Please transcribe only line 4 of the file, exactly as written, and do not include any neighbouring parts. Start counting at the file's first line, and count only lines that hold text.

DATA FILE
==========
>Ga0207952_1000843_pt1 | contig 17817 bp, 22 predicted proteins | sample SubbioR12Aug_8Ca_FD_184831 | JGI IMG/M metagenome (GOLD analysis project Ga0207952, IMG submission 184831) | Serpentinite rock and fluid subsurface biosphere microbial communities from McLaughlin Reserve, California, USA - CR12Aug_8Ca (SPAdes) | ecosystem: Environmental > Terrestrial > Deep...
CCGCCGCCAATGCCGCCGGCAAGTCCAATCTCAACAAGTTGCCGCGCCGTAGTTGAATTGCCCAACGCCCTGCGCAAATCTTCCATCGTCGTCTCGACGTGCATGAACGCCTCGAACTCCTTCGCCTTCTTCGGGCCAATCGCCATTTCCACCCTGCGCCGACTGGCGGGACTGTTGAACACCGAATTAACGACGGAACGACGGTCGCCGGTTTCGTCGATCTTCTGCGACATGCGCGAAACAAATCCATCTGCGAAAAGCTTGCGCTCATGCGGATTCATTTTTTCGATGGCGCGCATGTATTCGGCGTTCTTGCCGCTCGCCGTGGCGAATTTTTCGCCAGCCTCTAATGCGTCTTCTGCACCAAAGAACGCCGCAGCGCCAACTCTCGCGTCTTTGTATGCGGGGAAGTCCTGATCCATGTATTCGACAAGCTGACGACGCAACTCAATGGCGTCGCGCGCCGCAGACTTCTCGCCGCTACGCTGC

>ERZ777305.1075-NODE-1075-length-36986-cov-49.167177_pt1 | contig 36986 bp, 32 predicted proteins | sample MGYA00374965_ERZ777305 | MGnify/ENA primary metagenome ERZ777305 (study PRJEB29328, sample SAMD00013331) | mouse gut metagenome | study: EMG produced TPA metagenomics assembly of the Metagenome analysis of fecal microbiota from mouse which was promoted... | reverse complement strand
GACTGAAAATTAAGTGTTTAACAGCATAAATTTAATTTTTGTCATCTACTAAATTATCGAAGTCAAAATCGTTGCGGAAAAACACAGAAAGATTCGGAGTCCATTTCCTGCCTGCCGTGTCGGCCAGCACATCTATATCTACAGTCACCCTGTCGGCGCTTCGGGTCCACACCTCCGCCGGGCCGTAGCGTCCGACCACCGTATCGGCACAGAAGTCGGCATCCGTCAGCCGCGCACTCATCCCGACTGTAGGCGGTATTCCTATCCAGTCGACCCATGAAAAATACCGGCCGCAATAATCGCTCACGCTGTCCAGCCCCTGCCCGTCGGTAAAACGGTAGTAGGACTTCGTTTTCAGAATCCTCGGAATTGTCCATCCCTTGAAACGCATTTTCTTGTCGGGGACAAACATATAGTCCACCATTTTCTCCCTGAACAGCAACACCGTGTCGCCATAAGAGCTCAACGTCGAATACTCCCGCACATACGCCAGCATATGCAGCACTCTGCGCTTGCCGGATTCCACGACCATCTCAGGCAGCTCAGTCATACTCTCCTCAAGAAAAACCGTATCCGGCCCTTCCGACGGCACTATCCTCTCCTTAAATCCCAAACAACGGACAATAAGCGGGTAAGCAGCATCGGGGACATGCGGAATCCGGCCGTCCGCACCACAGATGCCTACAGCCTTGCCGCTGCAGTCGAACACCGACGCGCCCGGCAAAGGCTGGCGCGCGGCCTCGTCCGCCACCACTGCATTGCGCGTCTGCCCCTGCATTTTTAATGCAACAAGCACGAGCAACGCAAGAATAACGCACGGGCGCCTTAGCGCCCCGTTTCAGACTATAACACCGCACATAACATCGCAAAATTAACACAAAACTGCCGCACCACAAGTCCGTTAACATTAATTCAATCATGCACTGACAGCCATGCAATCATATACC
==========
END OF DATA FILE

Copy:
GACTGAAAATTAAGTGTTTAACAGCATAAATTTAATTTTTGTCATCTACTAAATTATCGAAGTCAAAATCGTTGCGGAAAAACACAGAAAGATTCGGAGTCCATTTCCTGCCTGCCGTGTCGGCCAGCACATCTATATCTACAGTCACCCTGTCGGCGCTTCGGGTCCACACCTCCGCCGGGCCGTAGCGTCCGACCACCGTATCGGCACAGAAGTCGGCATCCGTCAGCCGCGCACTCATCCCGACTGTAGGCGGTATTCCTATCCAGTCGACCCATGAAAAATACCGGCCGCAATAATCGCTCACGCTGTCCAGCCCCTGCCCGTCGGTAAAACGGTAGTAGGACTTCGTTTTCAGAATCCTCGGAATTGTCCATCCCTTGAAACGCATTTTCTTGTCGGGGACAAACATATAGTCCACCATTTTCTCCCTGAACAGCAACACCGTGTCGCCATAAGAGCTCAACGTCGAATACTCCCGCACATACGCCAGCATATGCAGCACTCTGCGCTTGCCGGATTCCACGACCATCTCAGGCAGCTCAGTCATACTCTCCTCAAGAAAAACCGTATCCGGCCCTTCCGACGGCACTATCCTCTCCTTAAATCCCAAACAACGGACAATAAGCGGGTAAGCAGCATCGGGGACATGCGGAATCCGGCCGTCCGCACCACAGATGCCTACAGCCTTGCCGCTGCAGTCGAACACCGACGCGCCCGGCAAAGGCTGGCGCGCGGCCTCGTCCGCCACCACTGCATTGCGCGTCTGCCCCTGCATTTTTAATGCAACAAGCACGAGCAACGCAAGAATAACGCACGGGCGCCTTAGCGCCCCGTTTCAGACTATAACACCGCACATAACATCGCAAAATTAACACAAAACTGCCGCACCACAAGTCCGTTAACATTAATTCAATCATGCACTGACAGCCATGCAATCATATACC